I had no skill and missed often. But I practiced until I could sustain a volley. I perfected my footwork, my forehand and backhand. I was a demon in my tiny space. I learned to hit the ball dozens of times without missing.

While I was swatting, I wasn't smoking. But when I stopped, I felt a craving. I could either keep hitting the ball, or find a smoke.

I found a leftover cigarette but had no matches. So I went to the student union and asked for a light.

“We don't have matches,” an attendant said.

I saw shelves full of cigarettes behind the counter. “You mean, every place that sells cigarettes around here doesn't give matches? Or this is the only place that doesn't give matches?” I asked.

“We don't have matches here.”

I didn't know why the clerk wouldn't hand me a book of matches. Maybe I looked like a person who would set fire to something if given the opportunity.


On my way home, I saw a marijuana bush growing in front of a house. The bush was large—about four feet high—and had many leafy branches. It had obviously been part of someone's private garden of grass.

I grabbed the stem near the ground and uprooted the plant. It was too big to carry, so I held it by its stalk and dragged it behind me. It bounced like a broom as I ran. No one stopped me as I raced home.


When my roommate saw the plant I'd stolen, he decided to harvest his own plant. “We're going to have a feast,” he said.

He put a pot of water on the stove and brought the water to a boil. Then he extracted his plant from its dirt bucket and placed the roots in the scalding water.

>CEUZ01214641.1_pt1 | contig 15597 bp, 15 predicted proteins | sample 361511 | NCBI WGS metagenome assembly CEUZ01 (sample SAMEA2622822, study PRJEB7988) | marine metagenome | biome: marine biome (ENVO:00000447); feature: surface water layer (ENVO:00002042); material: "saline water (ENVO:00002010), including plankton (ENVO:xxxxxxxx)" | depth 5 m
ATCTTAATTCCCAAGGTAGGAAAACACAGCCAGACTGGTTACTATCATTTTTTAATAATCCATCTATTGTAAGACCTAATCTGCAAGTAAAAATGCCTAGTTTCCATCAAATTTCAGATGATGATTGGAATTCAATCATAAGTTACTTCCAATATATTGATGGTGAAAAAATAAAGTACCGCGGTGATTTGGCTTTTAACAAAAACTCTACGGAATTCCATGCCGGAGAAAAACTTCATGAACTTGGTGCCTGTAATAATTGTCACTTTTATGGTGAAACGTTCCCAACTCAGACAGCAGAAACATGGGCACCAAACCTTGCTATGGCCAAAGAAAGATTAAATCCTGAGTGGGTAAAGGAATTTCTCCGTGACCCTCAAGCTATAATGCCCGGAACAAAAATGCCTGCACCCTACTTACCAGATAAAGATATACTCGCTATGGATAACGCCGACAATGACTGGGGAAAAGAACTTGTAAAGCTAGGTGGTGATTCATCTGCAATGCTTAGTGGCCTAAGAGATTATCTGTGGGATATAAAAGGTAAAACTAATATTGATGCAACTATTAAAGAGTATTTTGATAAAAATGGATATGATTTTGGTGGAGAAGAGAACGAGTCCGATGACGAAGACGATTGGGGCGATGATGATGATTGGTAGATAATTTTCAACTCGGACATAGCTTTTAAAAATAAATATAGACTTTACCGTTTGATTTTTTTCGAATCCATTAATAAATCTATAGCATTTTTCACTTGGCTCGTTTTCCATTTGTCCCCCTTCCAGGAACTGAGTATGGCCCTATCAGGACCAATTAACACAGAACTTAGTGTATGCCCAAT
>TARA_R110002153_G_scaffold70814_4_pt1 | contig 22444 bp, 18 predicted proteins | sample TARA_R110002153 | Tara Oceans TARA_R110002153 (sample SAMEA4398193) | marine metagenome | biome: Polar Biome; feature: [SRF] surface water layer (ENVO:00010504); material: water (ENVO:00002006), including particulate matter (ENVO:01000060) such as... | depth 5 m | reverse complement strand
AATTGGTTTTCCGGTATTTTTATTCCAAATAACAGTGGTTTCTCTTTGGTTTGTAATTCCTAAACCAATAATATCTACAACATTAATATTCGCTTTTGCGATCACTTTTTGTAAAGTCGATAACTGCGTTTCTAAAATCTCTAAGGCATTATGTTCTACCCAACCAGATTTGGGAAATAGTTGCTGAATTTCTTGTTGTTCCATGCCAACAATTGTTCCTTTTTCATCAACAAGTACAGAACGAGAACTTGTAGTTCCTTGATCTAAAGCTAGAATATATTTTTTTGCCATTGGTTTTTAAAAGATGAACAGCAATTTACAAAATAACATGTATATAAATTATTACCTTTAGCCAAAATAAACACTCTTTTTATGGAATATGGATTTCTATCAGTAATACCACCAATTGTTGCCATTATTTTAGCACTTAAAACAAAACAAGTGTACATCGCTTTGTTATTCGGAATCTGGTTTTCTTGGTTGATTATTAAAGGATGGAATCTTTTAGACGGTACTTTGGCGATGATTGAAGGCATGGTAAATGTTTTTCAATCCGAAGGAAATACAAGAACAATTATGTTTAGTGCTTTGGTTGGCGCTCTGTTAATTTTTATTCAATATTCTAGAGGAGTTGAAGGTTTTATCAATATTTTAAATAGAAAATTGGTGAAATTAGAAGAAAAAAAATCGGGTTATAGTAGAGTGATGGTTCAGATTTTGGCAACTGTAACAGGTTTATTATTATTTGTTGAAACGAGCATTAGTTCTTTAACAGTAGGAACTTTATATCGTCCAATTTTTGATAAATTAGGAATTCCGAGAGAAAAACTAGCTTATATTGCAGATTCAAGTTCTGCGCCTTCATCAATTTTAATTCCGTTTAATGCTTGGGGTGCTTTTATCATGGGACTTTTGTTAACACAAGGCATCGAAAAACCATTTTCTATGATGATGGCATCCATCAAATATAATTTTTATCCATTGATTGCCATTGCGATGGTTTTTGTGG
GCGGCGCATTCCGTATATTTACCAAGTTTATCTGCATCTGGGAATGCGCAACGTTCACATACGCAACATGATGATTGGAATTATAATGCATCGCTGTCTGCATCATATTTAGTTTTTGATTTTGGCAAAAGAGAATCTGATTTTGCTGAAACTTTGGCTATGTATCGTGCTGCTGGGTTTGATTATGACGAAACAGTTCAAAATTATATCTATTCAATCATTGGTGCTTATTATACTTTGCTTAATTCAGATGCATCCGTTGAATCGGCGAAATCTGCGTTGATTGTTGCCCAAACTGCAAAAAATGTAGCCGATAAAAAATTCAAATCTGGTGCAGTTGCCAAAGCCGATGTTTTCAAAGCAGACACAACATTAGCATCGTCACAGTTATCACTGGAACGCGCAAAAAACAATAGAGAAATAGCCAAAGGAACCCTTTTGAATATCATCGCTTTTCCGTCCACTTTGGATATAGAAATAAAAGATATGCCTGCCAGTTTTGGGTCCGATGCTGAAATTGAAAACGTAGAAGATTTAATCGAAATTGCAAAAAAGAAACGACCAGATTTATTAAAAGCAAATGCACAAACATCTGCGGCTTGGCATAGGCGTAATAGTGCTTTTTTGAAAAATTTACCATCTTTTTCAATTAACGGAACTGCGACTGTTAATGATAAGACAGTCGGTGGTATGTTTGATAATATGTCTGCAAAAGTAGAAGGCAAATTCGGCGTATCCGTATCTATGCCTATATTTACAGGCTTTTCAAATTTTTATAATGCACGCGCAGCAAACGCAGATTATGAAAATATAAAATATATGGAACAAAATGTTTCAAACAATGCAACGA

The plant's twigs and leaves stiffened as sap shot to the tips. The leaves looked perfect, firm and green. Then the boiling water did its work, and they wilted for good.


Presently, my roommate and I set our apartment on fire. The flames appeared around a gas pipe while we were sampling our splif.

My first thought was to fetch water, but I didn't run water from a faucet. I grabbed a pot from the stove and threw its contents on the fire. The pot was filled with mud from the harvested marijuana plant.

“Man, are you crazy?” my roommate asked. “That was THC tea! We were going to drink that!"

The flames wavered around the pipe but didn't diminish.

Shortly, firefighters arrived. They told us to leave our apartment. They also evacuated a bar located below our place.

As we stood on the sidewalk with the unhappy drinkers, a reporter from the college radio station interviewed my roommate. I heard my roommate say, “We were cooking, preparing a feast, and things got out of hand.”

The firefighters found a gas valve and shut it off.

Our apartment was undamaged, except for a black carbon patch on a wall and a THC tea stain on the carpet.


At night, I heard a hum, like electricity traveling through power lines.

The saucer was beautiful. It looked like a huge snowflake, lit from within. I could see it through my window as it hovered in the night. A beam of light came from the vessel and swept back and forth, as if searching for me. But I wasn't afraid. I knew the saucer had come for my classmate, the one who was waiting to be taken away.

by Thaddeus Rutkoswki

Thaddeus Rutkowski

Thaddeus Rutkowski grew up in central Pennsylvania and is a graduate of Cornell University and The Johns Hopkins University. He is the author of the novels Tetched (Behler Publications) and Roughhouse (Kaya Press). Both books were finalists for an Asian American Literary Award; Tetched was chosen as one of the best books reviewed in 2006 by Chronogram magazine. His stories and poems have been nominated five times for a Pushcart Prize.

He teaches fiction writing at the Writer's Voice of the West Side YMCA in New York and has taught at Pace University, the Hudson Valley Writers Center and the Asian American Writers Workshop. His book reviews have appeared in The New York Times, the Los Angeles Daily News and other papers.

He lives in Manhattan with his wife and daughter.

Visit his website at www.thaddeusrutkowski.com